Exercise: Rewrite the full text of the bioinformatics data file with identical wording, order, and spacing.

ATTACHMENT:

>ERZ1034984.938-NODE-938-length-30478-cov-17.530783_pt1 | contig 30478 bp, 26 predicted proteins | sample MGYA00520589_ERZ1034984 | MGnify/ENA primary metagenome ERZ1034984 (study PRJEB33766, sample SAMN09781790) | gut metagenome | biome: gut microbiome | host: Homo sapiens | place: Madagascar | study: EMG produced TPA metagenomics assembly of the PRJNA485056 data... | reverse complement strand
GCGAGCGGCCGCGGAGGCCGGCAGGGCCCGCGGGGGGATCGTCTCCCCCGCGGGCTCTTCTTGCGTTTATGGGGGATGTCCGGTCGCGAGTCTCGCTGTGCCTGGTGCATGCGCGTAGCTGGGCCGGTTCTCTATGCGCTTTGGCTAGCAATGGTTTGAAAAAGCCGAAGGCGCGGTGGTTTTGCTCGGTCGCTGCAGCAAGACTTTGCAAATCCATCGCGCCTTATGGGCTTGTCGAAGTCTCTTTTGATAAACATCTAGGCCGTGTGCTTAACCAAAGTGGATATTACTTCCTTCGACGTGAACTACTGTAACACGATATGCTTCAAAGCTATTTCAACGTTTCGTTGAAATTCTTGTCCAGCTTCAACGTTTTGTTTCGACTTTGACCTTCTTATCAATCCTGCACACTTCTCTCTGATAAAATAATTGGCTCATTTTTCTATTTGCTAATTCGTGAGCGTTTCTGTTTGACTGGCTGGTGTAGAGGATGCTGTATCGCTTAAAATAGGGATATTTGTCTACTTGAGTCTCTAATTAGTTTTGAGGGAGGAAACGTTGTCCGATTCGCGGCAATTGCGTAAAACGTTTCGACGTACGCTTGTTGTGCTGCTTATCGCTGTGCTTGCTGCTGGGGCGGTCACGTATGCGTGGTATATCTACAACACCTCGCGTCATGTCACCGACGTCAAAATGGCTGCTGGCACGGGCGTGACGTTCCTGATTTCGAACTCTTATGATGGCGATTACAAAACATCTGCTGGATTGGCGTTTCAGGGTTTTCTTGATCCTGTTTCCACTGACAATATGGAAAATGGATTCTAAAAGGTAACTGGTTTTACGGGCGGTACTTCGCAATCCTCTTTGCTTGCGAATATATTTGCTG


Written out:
>ERZ1034984.938-NODE-938-length-30478-cov-17.530783_pt1 | contig 30478 bp, 26 predicted proteins | sample MGYA00520589_ERZ1034984 | MGnify/ENA primary metagenome ERZ1034984 (study PRJEB33766, sample SAMN09781790) | gut metagenome | biome: gut microbiome | host: Homo sapiens | place: Madagascar | study: EMG produced TPA metagenomics assembly of the PRJNA485056 data... | reverse complement strand
GCGAGCGGCCGCGGAGGCCGGCAGGGCCCGCGGGGGGATCGTCTCCCCCGCGGGCTCTTCTTGCGTTTATGGGGGATGTCCGGTCGCGAGTCTCGCTGTGCCTGGTGCATGCGCGTAGCTGGGCCGGTTCTCTATGCGCTTTGGCTAGCAATGGTTTGAAAAAGCCGAAGGCGCGGTGGTTTTGCTCGGTCGCTGCAGCAAGACTTTGCAAATCCATCGCGCCTTATGGGCTTGTCGAAGTCTCTTTTGATAAACATCTAGGCCGTGTGCTTAACCAAAGTGGATATTACTTCCTTCGACGTGAACTACTGTAACACGATATGCTTCAAAGCTATTTCAACGTTTCGTTGAAATTCTTGTCCAGCTTCAACGTTTTGTTTCGACTTTGACCTTCTTATCAATCCTGCACACTTCTCTCTGATAAAATAATTGGCTCATTTTTCTATTTGCTAATTCGTGAGCGTTTCTGTTTGACTGGCTGGTGTAGAGGATGCTGTATCGCTTAAAATAGGGATATTTGTCTACTTGAGTCTCTAATTAGTTTTGAGGGAGGAAACGTTGTCCGATTCGCGGCAATTGCGTAAAACGTTTCGACGTACGCTTGTTGTGCTGCTTATCGCTGTGCTTGCTGCTGGGGCGGTCACGTATGCGTGGTATATCTACAACACCTCGCGTCATGTCACCGACGTCAAAATGGCTGCTGGCACGGGCGTGACGTTCCTGATTTCGAACTCTTATGATGGCGATTACAAAACATCTGCTGGATTGGCGTTTCAGGGTTTTCTTGATCCTGTTTCCACTGACAATATGGAAAATGGATTCTAAAAGGTAACTGGTTTTACGGGCGGTACTTCGCAATCCTCTTTGCTTGCGAATATATTTGCTG